“Boulder County is going to host this reservoir but gets no water from it. We derive no benefit from it. We only pay the price of having this thing in our county,” said Tim Guenthner, who lives just above the dam in a subdivision of about 1,000 people.

Denver7 decided to take a 360 look at this issue and gathered perspectives from five people connected to the proposed construction project…

Boulder County Commissioners have also taken a stance that Denver Water must get local permits before it can start the project.

Denver Water spokesman Travis Thompson said Denver Water doesn’t believe the law requires that and points out it has undergone numerous environmental studies and worked through the state permit process. This issue will likely be decided by another judge…

Denver Water’s Gross Dam project manager, Jeff Martin, acknowledges the project will cause noise for neighbors.

“Well we don’t hide from the fact there’s going to be some disruption from the noise, but we are looking at ways of minimizing that noise,” Martin said.

As an example, Denver Water decided to move the quarry needed to make cement to a portion of the lake that will be covered by water once more capacity is added. The original plan had the quarry on a portion of land jetting out into the lake.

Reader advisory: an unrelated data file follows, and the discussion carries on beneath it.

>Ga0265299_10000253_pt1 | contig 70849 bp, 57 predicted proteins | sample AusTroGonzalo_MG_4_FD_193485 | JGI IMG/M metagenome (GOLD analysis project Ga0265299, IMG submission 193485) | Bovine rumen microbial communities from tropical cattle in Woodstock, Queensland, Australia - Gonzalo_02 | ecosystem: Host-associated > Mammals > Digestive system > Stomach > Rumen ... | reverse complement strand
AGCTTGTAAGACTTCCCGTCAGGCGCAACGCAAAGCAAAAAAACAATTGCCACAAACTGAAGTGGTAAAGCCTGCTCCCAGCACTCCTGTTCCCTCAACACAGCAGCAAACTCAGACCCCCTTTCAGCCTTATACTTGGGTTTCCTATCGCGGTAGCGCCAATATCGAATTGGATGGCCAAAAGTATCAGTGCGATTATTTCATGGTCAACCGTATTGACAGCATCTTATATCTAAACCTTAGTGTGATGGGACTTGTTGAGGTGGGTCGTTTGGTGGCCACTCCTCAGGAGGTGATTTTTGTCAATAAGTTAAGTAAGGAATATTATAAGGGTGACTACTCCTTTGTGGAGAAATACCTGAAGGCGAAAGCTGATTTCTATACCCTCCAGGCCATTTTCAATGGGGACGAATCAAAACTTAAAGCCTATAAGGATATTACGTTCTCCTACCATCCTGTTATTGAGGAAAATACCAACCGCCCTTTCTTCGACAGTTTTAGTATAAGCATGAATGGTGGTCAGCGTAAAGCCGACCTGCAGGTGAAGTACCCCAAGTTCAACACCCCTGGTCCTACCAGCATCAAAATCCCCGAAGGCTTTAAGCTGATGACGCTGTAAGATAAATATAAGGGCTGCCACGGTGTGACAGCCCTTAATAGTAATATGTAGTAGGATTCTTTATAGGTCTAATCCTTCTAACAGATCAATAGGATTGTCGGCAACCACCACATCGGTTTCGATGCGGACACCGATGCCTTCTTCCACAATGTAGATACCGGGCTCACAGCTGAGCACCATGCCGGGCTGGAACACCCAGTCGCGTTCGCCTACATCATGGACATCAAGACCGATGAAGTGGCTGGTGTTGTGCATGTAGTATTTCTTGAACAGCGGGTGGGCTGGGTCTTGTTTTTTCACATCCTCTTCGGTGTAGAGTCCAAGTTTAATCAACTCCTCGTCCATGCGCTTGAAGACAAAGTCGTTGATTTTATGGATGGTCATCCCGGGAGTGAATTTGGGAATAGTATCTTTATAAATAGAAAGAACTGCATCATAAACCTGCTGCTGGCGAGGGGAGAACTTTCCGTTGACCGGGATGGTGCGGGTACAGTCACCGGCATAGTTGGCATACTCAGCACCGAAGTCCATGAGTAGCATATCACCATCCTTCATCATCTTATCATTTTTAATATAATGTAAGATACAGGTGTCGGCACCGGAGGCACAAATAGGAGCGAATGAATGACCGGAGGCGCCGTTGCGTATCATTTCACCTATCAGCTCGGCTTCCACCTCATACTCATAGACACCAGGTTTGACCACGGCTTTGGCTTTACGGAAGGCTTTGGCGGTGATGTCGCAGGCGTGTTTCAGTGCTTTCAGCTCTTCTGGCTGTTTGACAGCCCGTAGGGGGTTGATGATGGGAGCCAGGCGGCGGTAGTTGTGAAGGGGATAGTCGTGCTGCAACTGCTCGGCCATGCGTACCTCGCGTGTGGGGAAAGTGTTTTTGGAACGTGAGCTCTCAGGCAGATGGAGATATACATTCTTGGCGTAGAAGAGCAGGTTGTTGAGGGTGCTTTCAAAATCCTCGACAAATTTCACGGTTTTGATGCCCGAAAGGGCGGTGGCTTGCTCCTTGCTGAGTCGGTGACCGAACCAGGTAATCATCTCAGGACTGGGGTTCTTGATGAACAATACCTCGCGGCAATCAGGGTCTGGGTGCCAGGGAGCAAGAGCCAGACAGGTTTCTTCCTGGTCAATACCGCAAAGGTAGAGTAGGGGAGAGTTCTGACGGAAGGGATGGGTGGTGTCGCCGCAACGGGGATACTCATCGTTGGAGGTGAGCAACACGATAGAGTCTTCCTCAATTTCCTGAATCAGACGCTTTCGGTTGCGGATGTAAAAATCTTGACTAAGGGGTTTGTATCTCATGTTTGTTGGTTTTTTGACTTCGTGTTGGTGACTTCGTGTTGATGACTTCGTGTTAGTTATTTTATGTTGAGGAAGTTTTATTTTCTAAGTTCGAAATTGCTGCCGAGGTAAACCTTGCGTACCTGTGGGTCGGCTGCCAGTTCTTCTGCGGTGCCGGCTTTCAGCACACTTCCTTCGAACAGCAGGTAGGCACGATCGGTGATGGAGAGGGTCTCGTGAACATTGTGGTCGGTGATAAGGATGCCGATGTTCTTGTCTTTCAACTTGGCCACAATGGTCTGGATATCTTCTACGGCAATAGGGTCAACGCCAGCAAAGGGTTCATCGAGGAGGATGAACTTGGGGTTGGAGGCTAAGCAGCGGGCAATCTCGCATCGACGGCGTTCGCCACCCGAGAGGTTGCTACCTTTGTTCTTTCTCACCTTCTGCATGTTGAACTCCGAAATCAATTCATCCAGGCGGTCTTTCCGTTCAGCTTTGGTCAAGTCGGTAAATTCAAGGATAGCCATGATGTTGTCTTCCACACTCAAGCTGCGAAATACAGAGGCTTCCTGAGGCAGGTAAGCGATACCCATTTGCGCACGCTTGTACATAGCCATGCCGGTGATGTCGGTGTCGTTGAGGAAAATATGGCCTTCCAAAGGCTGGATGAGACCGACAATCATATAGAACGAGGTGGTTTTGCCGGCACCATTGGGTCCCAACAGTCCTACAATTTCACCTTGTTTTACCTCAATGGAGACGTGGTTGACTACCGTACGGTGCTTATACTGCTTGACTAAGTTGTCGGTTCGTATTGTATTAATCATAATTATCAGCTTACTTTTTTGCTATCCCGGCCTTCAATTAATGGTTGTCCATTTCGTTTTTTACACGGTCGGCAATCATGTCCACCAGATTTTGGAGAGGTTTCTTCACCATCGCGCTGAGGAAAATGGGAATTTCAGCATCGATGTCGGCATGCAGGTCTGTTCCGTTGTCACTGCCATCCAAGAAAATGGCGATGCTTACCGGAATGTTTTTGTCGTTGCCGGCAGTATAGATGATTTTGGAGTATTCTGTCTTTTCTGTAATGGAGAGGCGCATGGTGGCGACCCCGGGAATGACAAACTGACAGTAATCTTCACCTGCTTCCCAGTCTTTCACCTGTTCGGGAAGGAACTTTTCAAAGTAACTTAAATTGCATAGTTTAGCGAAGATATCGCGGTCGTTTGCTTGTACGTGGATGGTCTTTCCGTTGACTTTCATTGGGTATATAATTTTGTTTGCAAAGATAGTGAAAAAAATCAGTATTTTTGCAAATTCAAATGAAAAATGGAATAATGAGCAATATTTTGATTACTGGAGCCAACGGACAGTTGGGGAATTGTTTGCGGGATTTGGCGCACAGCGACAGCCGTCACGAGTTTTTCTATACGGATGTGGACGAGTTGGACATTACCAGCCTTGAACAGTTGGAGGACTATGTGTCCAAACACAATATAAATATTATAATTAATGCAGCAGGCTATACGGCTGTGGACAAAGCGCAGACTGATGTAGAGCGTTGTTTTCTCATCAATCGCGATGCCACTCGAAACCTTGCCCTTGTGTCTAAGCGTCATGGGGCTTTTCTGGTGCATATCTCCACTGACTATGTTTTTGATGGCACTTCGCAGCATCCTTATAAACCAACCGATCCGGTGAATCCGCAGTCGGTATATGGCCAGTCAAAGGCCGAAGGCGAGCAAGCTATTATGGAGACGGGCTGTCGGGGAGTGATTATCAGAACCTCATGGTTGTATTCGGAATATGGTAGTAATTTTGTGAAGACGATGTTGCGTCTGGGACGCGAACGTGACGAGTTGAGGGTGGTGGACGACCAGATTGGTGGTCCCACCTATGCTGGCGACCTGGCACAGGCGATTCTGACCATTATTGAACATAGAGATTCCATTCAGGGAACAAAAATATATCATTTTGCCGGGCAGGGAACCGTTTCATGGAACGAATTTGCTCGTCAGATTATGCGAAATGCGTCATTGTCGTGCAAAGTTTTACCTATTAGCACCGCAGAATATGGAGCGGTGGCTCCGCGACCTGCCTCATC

Have an on-site quarry will also mean less truck traffic.

Martin said even with conservation efforts, Denver Water needs more capacity. He said experts have provided the water utility with data showing there will be 5 million more people in Colorado by 2050.

Denver water has 90% of its storage lakes west and south of the metro area, but only has 10% up north. This new dam project will add significantly more water storage north of the city.

“That’s important because if we have a catastrophic event or a drought in one of the systems, it leaves us depending on the other system,” he said. “What we want to do is create a little bit more balance and put more water in Gross Reservoir. This project is going to triple the size of the reservoir.”